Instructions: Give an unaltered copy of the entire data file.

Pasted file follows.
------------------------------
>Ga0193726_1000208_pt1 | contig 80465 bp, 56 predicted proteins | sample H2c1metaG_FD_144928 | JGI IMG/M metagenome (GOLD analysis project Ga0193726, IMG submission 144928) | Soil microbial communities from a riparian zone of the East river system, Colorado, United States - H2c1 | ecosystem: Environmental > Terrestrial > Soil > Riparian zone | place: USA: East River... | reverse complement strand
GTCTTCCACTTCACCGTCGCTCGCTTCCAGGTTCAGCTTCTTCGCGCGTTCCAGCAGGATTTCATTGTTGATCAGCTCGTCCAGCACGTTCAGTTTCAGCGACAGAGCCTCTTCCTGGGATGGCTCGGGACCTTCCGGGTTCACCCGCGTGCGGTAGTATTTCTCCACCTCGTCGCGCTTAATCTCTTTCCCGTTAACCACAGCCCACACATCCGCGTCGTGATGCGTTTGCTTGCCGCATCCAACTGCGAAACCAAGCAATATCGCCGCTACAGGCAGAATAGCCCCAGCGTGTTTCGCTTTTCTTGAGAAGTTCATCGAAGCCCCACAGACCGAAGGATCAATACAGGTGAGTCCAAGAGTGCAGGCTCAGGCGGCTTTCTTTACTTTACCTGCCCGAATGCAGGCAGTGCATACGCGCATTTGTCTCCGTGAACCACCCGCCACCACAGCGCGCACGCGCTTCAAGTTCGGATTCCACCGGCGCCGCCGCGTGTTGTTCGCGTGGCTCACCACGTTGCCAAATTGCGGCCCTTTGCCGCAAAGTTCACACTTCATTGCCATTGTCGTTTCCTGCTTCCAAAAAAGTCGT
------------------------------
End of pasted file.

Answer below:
>Ga0193726_1000208_pt1 | contig 80465 bp, 56 predicted proteins | sample H2c1metaG_FD_144928 | JGI IMG/M metagenome (GOLD analysis project Ga0193726, IMG submission 144928) | Soil microbial communities from a riparian zone of the East river system, Colorado, United States - H2c1 | ecosystem: Environmental > Terrestrial > Soil > Riparian zone | place: USA: East River... | reverse complement strand
GTCTTCCACTTCACCGTCGCTCGCTTCCAGGTTCAGCTTCTTCGCGCGTTCCAGCAGGATTTCATTGTTGATCAGCTCGTCCAGCACGTTCAGTTTCAGCGACAGAGCCTCTTCCTGGGATGGCTCGGGACCTTCCGGGTTCACCCGCGTGCGGTAGTATTTCTCCACCTCGTCGCGCTTAATCTCTTTCCCGTTAACCACAGCCCACACATCCGCGTCGTGATGCGTTTGCTTGCCGCATCCAACTGCGAAACCAAGCAATATCGCCGCTACAGGCAGAATAGCCCCAGCGTGTTTCGCTTTTCTTGAGAAGTTCATCGAAGCCCCACAGACCGAAGGATCAATACAGGTGAGTCCAAGAGTGCAGGCTCAGGCGGCTTTCTTTACTTTACCTGCCCGAATGCAGGCAGTGCATACGCGCATTTGTCTCCGTGAACCACCCGCCACCACAGCGCGCACGCGCTTCAAGTTCGGATTCCACCGGCGCCGCCGCGTGTTGTTCGCGTGGCTCACCACGTTGCCAAATTGCGGCCCTTTGCCGCAAAGTTCACACTTCATTGCCATTGTCGTTTCCTGCTTCCAAAAAAGTCGT